The Belgian artist Wim Delvoye is carefully restoring five desert mansions in Iran’s historic oasis city of Kashan. He plans to open a 900 sq. m gallery in one of them to show his art alongside changing exhibitions of work by Iranian and international artists.
Delvoye is also planning to move his art-making operation to Iran, he tells us. “All the things I do in Europe, I will do here,” he says. He has already employed traditional Isfahan metalworkers to work on new sculptures for his solo show at Tehran’s Museum of Contemporary Art (until 13 May). He is committed to another, smaller show at the Isfahan Museum of Contemporary Art, he says.
In Kashan, which is a three-hour drive south of the capital, Tehran (halfway to the historic city of Isfahan), Delvoye is employing more than 20 people, including traditional Iranian craftsmen and Iranian and European architects. The project could see him open a Belgian restaurant serving vegetarian cuisine.
Delvoye compares this project with Damien Hirst’s Newport Street Gallery in London, or the German sculptor Thomas Schütte’s planned museum for his work in the town of Hombroich, near Düsseldorf. Others have compared Delvoye’s plans with the Majorelle Garden in Marrakech, designed by the French artist Jacques Majorelle in the 1920s and 1930s.
Kashan boasts some of the oldest temple remains, dated 6,000 or more years old, and traditional gardens that were the playground of Persian royals. The city has been claimed as the home of the Biblical three wise men.
More recently, a group of Iranian women led an effort to restore several of Kashan’s famous mansions. Delvoye’s project was facilitated by Leila Varasteh and Vida Zaim, the curators of his exhibition in Tehran, and the restoration of the first house is due to be completed by the end of 2016. The project could prove a canny investment if trade ties to Iran continue to improve after last year’s deal on Iran’s nuclear programme and the lifting of sanctions imposed on the country by the United Nations.
The three biggest buildings, Heshmatollah, BaniKazemi and Hosseini, named after the families that lived in them, are interconnected. Heshmatollah will be a gallery; the other two will be residencies that can be rented. Delvoye appears to be driven by some bitterness towards the Belgian tax authorities. He recalls how he bought a “small castle” outside Ghent with plans to turn it into a sculpture park, but was fined €45,000 by an environmental agency following a seven-year legal battle, after he “started to clean out the moat”.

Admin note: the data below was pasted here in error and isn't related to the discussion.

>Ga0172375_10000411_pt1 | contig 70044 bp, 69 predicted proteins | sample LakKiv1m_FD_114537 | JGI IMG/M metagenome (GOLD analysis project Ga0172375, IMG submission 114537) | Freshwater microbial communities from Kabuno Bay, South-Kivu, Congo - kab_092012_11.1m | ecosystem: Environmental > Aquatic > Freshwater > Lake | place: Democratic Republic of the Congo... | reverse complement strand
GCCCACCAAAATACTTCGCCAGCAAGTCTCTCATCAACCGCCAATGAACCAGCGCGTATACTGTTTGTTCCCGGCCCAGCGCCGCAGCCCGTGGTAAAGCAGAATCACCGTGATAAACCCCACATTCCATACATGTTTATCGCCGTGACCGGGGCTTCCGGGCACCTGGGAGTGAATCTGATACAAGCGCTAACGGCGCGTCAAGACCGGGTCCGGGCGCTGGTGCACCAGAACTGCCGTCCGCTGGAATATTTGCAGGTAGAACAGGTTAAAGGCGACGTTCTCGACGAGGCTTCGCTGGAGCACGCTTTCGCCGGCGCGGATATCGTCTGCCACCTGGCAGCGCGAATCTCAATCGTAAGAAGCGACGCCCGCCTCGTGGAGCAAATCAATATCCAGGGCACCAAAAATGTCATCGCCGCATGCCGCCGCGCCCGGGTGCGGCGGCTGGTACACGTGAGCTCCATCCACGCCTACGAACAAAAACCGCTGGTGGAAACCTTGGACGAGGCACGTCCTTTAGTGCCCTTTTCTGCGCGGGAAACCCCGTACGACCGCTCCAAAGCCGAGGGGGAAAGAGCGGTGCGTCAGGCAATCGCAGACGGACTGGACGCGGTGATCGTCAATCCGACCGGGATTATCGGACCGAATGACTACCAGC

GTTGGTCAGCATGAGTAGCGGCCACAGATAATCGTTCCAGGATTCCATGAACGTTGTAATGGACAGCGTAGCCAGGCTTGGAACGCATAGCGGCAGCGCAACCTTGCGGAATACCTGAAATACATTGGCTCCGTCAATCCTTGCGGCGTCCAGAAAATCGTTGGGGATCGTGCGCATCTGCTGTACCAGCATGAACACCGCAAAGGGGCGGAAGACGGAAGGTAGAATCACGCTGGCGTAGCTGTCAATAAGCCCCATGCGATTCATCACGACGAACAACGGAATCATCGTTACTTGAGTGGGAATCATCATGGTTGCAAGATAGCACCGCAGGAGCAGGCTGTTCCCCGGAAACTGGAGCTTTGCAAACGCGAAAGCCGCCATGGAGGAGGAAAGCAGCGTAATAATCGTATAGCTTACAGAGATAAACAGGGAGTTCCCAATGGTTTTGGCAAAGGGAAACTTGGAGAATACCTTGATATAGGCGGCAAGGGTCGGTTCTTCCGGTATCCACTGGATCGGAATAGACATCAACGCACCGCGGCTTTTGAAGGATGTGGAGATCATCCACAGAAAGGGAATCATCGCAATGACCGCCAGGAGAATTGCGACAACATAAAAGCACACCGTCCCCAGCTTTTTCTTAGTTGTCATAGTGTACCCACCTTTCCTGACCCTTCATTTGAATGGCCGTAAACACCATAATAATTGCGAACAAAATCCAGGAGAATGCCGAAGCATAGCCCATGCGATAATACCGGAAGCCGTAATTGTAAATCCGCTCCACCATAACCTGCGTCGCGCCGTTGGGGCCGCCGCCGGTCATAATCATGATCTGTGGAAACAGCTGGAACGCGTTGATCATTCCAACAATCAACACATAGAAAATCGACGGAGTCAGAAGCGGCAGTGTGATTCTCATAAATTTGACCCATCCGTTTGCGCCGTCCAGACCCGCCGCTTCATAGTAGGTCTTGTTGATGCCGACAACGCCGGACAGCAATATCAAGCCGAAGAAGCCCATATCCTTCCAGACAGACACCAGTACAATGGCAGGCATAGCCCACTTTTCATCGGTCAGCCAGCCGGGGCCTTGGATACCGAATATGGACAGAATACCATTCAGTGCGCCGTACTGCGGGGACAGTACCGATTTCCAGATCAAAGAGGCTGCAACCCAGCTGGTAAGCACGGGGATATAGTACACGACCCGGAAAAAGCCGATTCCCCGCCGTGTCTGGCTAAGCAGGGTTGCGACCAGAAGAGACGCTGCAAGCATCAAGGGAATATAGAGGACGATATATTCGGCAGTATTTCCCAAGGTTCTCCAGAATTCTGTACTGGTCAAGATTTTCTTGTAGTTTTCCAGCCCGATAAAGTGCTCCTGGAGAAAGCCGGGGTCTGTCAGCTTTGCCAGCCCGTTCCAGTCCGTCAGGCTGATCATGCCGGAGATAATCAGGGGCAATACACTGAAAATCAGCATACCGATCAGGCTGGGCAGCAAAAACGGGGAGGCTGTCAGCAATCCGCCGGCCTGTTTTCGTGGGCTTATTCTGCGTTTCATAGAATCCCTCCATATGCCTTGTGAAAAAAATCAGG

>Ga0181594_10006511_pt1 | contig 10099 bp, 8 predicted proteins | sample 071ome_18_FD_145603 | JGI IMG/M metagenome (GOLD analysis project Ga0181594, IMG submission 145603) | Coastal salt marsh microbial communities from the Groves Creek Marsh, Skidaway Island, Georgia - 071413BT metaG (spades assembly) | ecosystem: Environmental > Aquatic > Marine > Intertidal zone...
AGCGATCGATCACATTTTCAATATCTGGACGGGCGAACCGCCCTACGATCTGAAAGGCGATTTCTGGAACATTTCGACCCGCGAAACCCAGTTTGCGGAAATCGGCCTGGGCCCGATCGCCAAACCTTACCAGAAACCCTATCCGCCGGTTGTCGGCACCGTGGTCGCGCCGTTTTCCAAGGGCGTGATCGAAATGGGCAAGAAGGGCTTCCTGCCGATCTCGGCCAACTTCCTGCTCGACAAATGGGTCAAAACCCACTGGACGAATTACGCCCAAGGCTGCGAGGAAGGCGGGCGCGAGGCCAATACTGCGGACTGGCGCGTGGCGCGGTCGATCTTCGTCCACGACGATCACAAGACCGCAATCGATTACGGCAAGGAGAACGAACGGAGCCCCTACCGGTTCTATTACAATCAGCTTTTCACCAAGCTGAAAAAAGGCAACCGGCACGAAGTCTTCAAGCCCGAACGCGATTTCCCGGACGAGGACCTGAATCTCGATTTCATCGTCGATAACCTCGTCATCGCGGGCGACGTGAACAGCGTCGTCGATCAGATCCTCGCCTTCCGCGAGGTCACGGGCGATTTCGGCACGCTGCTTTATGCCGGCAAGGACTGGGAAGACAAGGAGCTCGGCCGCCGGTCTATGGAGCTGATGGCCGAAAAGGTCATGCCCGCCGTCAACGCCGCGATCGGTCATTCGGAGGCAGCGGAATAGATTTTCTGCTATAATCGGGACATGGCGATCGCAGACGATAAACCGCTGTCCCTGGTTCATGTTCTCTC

Delvoye’s early work included painting over oriental carpets, colouring in the patterns, and he has courted controversy by tattooing live pigs with Louis Vuitton logos. A small version of his Cloaca machine, which digests luxury foods and produces artificial faeces, is included in the Tehran show. Other works range from gothic sculptures to inlaid shovels. One of the strongest displays is a work by the Iranian painter Morteza Katouzian, To the Memory of Martyrs (1988), matched with Delvoye’s Double Helix Alternating Current (2008), which features crucifixes entwined like barbed wire.
Delvoye says that he recently asked fellow artist David Hammons to visit him in Iran, but the US artist “will need some convincing”. New US travel restrictions requiring visas for foreigners, including EU citizens, who visit Iran, dissuaded some people from travelling to Iran for the opening of Delvoye’s show in March. The exhibition has received widespread coverage in the Iranian press.
Delvoye says: “I’m not going to live for ever. Giving back means giving something to the art world, supporting the local art scene. I buy a lot of Iranian art. I have [work by] young artists.”
The Tehran show was not all plain sailing, however. The shipment of Delvoye’s work was held up in the port of Bandar Abbas, creating a last-minute rush to install the show, with advertising posters being printed just a couple of days before the opening.